Gene Nagata of Potato Jet, a self-described “professionally unprofessional potato with way too many cameras,” traveled to Germany to visit Arri and learn more about the company’s extremely professional cameras, lenses, and other cinema gear.
Potato Jet kicked off its tour of Arri’s headquarters in Munich, Germany, by putting an Arri Alexa 35 camera through a stress test. Nagata released a weight, letting it smash into the camera — a few times. Nagata didn’t seem to enjoy hitting a $65,000 camera very much.
Next, Nagata chatted with some of Arri’s apprentices. For the first six months, apprentices only work with hand files to shape titanium blocks, meticulously honing their craft.
The raw titanium eventually becomes important components of Arri’s cameras. Throughout each step of the production process, there’s rigorous quality control. For example, assembled cameras are shaken for 20 minutes on each axis to see if there are any issues with the glue or screws holding the cameras together.
As evidenced by the stress test at the beginning of the video, Arri builds its cameras to withstand extreme situations and the rigors of professional workflows. While users are often careful, Arri works hard to ensure its cameras can survive the inevitable accidents that occur in studios and out in the field.
In addition to being hit and shaken, cameras are tested in controllable temperature chambers to ensure they work as expected when exposed to ambient temperatures ranging from -20 degrees Celsius (-4 degrees Fahrenheit) to 45 degrees Celsius (113 degrees Fahrenheit). The cameras must work at maximum performance throughout the temperature range to pass muster.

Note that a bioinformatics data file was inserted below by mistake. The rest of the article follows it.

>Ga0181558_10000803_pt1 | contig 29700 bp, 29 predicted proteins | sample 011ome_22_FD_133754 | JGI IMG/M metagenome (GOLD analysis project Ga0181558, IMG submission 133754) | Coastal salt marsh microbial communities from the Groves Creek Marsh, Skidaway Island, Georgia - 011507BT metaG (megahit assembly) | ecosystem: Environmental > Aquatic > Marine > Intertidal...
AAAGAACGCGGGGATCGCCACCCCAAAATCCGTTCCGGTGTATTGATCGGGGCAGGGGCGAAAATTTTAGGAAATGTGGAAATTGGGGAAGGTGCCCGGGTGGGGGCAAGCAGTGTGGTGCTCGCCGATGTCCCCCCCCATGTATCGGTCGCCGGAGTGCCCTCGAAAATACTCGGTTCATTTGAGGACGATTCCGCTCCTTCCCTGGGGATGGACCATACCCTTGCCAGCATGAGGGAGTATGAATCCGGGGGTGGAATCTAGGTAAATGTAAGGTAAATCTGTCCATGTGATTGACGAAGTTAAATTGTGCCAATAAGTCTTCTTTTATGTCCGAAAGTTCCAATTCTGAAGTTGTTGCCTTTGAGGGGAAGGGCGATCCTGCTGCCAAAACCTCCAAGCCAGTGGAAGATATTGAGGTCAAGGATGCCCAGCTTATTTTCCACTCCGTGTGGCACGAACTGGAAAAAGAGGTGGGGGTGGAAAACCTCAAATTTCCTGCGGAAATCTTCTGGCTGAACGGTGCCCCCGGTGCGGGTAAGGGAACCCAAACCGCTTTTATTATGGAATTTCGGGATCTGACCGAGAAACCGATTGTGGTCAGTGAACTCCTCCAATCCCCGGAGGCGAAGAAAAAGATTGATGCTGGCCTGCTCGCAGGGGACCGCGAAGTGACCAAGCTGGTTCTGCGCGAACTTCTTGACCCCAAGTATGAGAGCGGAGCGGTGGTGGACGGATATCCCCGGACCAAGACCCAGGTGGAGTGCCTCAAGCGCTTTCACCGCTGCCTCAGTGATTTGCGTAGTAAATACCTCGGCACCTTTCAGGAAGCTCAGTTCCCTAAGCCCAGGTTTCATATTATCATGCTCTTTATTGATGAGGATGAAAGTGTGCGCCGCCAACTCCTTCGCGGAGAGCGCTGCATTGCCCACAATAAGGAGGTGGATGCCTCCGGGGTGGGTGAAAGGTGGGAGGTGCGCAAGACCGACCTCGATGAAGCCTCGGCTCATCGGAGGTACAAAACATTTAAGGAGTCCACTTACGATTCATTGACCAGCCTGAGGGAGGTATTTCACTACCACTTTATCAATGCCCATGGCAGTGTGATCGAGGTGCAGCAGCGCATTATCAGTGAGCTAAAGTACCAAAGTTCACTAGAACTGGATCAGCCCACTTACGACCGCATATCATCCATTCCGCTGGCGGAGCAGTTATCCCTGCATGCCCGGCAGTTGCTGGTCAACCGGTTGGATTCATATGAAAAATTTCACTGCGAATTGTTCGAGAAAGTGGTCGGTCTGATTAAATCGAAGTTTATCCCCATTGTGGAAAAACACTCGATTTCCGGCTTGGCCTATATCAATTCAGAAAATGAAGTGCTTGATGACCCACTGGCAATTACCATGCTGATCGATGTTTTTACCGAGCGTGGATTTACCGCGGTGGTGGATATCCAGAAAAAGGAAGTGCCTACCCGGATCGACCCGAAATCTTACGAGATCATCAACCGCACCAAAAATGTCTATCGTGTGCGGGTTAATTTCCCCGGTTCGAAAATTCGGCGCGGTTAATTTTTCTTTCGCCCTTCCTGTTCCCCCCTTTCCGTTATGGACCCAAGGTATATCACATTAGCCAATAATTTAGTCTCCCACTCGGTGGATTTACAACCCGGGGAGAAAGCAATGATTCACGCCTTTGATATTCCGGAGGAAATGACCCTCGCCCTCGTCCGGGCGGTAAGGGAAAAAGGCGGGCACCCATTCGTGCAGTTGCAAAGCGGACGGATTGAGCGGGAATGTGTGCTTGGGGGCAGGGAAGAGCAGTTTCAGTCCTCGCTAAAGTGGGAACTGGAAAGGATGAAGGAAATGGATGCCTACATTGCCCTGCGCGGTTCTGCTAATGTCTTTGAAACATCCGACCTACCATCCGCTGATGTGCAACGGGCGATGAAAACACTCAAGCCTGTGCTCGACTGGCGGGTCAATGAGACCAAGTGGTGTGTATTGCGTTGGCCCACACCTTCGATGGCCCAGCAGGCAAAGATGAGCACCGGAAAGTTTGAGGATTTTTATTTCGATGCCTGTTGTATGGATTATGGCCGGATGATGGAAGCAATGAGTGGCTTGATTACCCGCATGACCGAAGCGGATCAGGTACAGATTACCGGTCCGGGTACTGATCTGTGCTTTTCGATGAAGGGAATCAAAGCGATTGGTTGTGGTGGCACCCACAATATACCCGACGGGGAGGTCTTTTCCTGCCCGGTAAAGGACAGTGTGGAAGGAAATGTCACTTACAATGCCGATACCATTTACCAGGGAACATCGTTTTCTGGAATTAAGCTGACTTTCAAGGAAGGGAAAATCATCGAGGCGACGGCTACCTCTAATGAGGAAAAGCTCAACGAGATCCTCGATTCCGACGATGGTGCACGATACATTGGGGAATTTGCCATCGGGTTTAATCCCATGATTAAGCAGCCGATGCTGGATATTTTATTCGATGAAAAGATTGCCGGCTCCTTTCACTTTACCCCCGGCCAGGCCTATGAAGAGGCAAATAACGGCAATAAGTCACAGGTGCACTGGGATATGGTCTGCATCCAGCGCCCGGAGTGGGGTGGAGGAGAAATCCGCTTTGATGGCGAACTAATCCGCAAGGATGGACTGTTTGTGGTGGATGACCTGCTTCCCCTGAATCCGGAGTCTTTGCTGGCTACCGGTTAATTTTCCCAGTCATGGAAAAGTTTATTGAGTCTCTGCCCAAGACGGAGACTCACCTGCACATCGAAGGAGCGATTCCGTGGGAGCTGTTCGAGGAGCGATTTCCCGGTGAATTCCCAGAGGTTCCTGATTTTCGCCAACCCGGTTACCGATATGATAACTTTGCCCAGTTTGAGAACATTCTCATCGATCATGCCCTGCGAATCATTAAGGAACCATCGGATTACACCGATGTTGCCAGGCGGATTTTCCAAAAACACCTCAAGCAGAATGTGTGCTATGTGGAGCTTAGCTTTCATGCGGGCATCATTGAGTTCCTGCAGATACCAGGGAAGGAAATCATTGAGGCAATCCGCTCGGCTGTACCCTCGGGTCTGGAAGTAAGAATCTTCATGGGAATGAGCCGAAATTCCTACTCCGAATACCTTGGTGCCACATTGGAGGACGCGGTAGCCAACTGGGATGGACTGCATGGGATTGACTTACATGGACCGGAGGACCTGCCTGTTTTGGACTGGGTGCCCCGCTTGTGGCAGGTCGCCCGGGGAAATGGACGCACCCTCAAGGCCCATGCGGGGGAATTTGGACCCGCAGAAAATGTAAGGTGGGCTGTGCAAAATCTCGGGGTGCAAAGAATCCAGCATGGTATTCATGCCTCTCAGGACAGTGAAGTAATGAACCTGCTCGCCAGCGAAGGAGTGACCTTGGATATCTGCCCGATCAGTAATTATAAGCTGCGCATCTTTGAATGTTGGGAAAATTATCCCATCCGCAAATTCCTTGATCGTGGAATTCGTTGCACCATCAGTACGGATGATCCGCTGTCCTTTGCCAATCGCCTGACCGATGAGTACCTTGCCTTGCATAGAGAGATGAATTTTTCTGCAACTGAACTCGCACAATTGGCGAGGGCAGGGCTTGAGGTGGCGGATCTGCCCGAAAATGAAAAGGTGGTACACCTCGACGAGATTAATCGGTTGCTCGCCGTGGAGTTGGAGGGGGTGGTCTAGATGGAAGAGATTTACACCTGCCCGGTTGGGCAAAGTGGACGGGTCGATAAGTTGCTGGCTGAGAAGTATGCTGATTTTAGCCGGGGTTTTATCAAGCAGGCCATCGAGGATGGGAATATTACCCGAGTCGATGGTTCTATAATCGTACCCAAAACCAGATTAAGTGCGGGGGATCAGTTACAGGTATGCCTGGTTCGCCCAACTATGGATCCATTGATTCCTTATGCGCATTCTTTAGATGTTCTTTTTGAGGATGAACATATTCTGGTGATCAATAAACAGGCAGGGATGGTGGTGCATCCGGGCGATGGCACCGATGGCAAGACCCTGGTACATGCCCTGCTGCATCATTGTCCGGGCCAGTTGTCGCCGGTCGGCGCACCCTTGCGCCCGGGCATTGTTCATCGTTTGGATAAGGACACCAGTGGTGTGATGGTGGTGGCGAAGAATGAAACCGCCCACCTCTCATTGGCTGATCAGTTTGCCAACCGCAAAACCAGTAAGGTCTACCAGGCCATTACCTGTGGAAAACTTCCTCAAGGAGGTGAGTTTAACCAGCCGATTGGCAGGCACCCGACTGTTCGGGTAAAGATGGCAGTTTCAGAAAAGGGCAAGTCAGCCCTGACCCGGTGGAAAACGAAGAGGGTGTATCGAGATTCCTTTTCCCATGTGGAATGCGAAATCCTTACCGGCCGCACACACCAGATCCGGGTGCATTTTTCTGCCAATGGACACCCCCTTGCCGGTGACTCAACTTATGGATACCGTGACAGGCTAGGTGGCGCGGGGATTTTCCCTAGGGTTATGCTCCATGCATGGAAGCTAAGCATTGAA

The next step was the Arri Rental building, where Arri employees prepare rental cameras and lenses for cinematographers worldwide. Arri Rental facilities across North America, continental Europe, and the United Kingdom provide equipment to award-winning filmmakers, including exclusive cameras like the Alexa 65, Alexa Monochrome, and Arriflex 765.
Arri can also tune lenses for specific purposes, adapting its exclusive optics to cinematographers’ requirements. Lenses are adjusted by technicians to different demands, tested in an in-house theater, and then adjusted further if needed.
Potato Jet also tested equipment, visited different manufacturing areas, and chatted with various Arri employees.
A lot of care and attention goes into Arri’s cameras and lenses, but just how good are cameras like the Arri Alexa? PetaPixel featured another of Potato Jet’s videos before comparing the Canon 80D DSLR to an $80,000 Arri Alexa. Another YouTube channel, Film Riot, recently pitted one of Arri’s $26,000 Master Prime lenses against a $500 Rokinon lens to see what sort of benefits videographers achieve by spending an extra $25,500.